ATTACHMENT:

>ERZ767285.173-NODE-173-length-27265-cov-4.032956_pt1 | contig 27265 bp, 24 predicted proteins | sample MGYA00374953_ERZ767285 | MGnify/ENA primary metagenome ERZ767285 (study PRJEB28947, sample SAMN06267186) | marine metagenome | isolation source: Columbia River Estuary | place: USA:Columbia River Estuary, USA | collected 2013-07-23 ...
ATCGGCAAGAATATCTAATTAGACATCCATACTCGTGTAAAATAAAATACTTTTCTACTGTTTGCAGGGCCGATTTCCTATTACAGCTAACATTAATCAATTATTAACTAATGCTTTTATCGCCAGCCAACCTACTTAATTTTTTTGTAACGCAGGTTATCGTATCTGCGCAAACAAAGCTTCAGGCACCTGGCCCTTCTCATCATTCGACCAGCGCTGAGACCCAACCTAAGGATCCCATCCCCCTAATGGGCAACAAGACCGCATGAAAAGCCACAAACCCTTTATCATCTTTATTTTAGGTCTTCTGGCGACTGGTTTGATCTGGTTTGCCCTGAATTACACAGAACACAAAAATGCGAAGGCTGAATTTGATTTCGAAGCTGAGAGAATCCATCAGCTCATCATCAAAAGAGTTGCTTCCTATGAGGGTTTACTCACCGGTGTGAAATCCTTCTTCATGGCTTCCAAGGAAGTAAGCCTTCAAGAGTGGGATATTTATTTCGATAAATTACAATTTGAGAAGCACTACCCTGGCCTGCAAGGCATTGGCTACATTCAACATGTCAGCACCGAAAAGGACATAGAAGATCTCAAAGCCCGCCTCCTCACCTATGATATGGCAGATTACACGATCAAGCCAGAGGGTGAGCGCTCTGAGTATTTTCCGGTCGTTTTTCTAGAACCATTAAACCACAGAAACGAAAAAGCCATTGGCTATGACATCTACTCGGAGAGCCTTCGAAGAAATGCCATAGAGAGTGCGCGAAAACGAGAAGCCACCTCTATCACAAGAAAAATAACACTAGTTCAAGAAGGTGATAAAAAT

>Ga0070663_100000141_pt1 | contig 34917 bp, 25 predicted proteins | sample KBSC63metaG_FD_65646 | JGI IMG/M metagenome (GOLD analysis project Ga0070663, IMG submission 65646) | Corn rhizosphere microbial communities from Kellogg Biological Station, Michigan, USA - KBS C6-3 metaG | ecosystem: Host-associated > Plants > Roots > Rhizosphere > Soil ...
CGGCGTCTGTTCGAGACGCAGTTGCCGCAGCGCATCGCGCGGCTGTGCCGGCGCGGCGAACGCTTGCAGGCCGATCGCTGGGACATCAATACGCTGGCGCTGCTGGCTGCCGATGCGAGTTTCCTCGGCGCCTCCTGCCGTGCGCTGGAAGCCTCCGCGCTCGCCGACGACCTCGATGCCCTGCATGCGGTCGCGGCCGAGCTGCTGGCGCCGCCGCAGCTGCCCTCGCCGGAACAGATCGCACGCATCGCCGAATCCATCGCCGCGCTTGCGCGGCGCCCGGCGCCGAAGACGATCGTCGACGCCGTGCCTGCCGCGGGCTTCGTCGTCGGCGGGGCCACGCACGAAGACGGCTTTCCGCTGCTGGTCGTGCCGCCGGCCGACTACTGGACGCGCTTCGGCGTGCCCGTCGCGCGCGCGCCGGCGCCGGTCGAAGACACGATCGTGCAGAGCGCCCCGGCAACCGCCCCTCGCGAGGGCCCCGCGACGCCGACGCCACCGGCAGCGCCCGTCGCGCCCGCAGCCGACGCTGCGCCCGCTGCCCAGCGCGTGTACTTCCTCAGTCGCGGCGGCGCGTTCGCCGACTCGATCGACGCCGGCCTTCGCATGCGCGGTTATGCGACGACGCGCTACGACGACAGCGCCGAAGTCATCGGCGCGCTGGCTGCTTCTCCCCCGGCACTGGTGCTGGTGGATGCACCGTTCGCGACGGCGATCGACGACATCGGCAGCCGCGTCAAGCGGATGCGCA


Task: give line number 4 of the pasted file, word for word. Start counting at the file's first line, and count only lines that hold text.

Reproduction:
CGGCGTCTGTTCGAGACGCAGTTGCCGCAGCGCATCGCGCGGCTGTGCCGGCGCGGCGAACGCTTGCAGGCCGATCGCTGGGACATCAATACGCTGGCGCTGCTGGCTGCCGATGCGAGTTTCCTCGGCGCCTCCTGCCGTGCGCTGGAAGCCTCCGCGCTCGCCGACGACCTCGATGCCCTGCATGCGGTCGCGGCCGAGCTGCTGGCGCCGCCGCAGCTGCCCTCGCCGGAACAGATCGCACGCATCGCCGAATCCATCGCCGCGCTTGCGCGGCGCCCGGCGCCGAAGACGATCGTCGACGCCGTGCCTGCCGCGGGCTTCGTCGTCGGCGGGGCCACGCACGAAGACGGCTTTCCGCTGCTGGTCGTGCCGCCGGCCGACTACTGGACGCGCTTCGGCGTGCCCGTCGCGCGCGCGCCGGCGCCGGTCGAAGACACGATCGTGCAGAGCGCCCCGGCAACCGCCCCTCGCGAGGGCCCCGCGACGCCGACGCCACCGGCAGCGCCCGTCGCGCCCGCAGCCGACGCTGCGCCCGCTGCCCAGCGCGTGTACTTCCTCAGTCGCGGCGGCGCGTTCGCCGACTCGATCGACGCCGGCCTTCGCATGCGCGGTTATGCGACGACGCGCTACGACGACAGCGCCGAAGTCATCGGCGCGCTGGCTGCTTCTCCCCCGGCACTGGTGCTGGTGGATGCACCGTTCGCGACGGCGATCGACGACATCGGCAGCCGCGTCAAGCGGATGCGCA